Chris Klute, Best U.S. Left Back

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Chris Klute (arms raised). (Photo: USA Today SPORTS)
Chris Klute (arms raised). (Photo: USA Today SPORTS)

 

After a player has played 17 MLS games with 15 starts at left back plus five assists, you stop referring to someone as “just a promising player.”

1,436 minutes of playing time is an enormous sample to consider someone as a left back on a United States Men’s National Team that really needs depth in its defense, particularly at left back.

Many people have been closely watching Chris Klute’s play in MLS for several months now.

With Chris Klute, all of the signs were there in the beginning.

He was recommended to MLS by Eric Wynalda, and he was a 6’2,” two-footed left back with a 4.3 40-yard dash time.

Beyond the physical gifts, which should have made Chris Klute stand out to Jürgen Klinsmann, was the comfort on the ball with both feet along with the ability to attack and defend aggressively but with elegance.

Klute’s smooth running and his tendency to go forward make him a very noticeable player in MLS games, and his defense isn’t lacking because of all of his attacking forays. In fact, his defense is as good as his attacking, and his defense shows a strong ability to pass and dribble out of his own final third.

With so many people watching MLS games and looking for players to improve the USMNT, Klute is the perfect example of a talented player being undervalued or dismissed as “inexperienced” or “raw” or “promising,” which are all just clichés that are irrelevant to a national team that needs to close the gap with much more technically-skilled national teams.

Chris Klute is way too good to continue to be overlooked by the national team without evidence of two better left back options, when Klute is likely the very best left back option.

Maybe it took playing against Thierry Henry and the New York Red Bulls for people to really notice Klute, but with more members of the media watching this particular game on the Fourth of July because Thierry Henry was playing, Klute had a statement game characterized by his dribbling, his tackling, his world-class speed, and the two-way threat he posed attacking and defending.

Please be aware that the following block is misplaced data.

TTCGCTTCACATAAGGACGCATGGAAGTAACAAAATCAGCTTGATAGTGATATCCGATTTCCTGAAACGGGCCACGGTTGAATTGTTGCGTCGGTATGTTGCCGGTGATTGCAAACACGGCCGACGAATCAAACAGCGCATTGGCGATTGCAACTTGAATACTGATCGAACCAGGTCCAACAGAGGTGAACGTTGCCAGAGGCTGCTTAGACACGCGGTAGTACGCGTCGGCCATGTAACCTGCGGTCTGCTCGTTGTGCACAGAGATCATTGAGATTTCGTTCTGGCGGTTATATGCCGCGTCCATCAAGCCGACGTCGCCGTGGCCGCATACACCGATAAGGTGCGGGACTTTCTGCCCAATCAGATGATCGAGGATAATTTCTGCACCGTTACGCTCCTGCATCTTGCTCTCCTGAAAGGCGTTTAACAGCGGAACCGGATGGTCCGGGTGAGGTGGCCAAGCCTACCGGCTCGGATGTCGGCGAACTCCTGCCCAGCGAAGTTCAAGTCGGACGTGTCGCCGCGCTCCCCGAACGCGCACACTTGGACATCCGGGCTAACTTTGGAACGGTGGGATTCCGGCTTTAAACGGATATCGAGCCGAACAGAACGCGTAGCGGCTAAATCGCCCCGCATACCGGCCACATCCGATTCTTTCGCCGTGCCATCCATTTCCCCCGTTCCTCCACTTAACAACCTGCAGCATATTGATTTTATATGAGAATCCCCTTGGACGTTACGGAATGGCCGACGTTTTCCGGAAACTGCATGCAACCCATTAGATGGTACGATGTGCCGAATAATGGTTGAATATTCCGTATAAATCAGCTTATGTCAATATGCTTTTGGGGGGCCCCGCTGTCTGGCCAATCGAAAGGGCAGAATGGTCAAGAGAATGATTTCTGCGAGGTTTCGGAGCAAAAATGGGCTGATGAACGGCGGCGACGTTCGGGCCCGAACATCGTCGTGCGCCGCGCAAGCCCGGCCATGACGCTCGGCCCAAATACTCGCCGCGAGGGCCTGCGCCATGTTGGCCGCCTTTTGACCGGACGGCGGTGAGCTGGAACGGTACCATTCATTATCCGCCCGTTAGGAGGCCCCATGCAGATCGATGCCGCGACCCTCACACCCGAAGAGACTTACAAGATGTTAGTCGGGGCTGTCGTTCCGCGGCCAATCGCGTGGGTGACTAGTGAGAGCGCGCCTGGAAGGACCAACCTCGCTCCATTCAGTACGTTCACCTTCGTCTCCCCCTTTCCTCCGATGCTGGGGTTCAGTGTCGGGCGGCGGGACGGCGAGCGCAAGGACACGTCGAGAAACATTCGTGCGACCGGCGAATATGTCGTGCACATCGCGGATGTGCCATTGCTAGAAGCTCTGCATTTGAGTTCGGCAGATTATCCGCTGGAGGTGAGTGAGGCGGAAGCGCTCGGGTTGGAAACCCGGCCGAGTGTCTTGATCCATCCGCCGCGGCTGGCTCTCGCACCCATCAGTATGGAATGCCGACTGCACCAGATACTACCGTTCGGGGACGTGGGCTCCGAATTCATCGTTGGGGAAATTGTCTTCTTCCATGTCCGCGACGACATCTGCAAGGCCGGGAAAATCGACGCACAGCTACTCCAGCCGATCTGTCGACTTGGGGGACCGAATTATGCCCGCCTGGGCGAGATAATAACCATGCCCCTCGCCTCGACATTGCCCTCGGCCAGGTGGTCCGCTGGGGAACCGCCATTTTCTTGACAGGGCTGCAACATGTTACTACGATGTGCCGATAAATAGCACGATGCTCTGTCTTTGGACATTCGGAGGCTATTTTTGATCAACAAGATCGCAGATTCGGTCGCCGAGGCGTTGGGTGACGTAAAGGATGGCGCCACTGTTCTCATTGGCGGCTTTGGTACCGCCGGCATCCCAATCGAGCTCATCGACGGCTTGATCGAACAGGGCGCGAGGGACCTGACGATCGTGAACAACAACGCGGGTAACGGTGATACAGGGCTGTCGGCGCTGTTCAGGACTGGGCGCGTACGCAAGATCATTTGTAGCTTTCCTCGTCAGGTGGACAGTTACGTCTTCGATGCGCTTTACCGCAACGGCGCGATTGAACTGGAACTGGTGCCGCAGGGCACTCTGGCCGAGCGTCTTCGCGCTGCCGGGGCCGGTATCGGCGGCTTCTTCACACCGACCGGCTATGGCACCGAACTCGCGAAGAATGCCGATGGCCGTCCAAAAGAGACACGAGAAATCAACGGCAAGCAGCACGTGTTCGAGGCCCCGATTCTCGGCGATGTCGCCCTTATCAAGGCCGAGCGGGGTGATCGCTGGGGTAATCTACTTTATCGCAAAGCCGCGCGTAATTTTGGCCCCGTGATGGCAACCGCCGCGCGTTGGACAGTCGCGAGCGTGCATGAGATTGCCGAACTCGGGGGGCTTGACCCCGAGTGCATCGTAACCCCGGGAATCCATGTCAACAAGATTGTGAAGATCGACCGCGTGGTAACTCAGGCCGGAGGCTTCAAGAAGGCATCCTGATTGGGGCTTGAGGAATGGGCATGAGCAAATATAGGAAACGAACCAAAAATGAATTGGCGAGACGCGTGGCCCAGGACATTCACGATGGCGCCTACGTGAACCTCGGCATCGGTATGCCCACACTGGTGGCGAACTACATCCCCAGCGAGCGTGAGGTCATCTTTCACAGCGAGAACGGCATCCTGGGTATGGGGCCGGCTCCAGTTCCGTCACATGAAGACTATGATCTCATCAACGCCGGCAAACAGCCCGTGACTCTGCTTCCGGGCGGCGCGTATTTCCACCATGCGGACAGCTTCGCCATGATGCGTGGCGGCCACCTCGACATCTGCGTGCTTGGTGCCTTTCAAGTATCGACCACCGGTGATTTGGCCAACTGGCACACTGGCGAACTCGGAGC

It’s too bad that it took many people so long to notice Klute, but after tonight’s game, people will be paying more attention.

Klute’s ability and athleticism really challenge the belief that Jürgen Klinsmann has surveyed the American talent pool and that he is limited by it.

Many people will say that one particularly good game against Thierry Henry and the Red Bulls doesn’t warrant a national team spot or the title, “Best American Left Back,” and that’s fair. But, this wasn’t one game; this was 17 games and 1,436 minutes of playing time, in addition to the personal recommendation of Eric Wynalda.

Klute’s skill-set and physical gifts look to not just be MLS-caliber but international-caliber. Klute may not show his full potential in his first international game, but it’s hard to argue that his technical ability, defensive skill-set, size, and speed won’t translate to the international game.

Call it premature if you want, but Chris Klute looks to have the two-way skill and the athleticism to be the best left back option for the USMNT, even including Fabian Johnson who is a right-footed player who prefers playing on the wing.

 

 

Check out German Sferra’s coverage of Chris Klute for the Colorado Rapids’ website:

http://www.coloradorapids.com/news/2012/09/wynalda-klute-has-eddie-pope-qualities-faster

 

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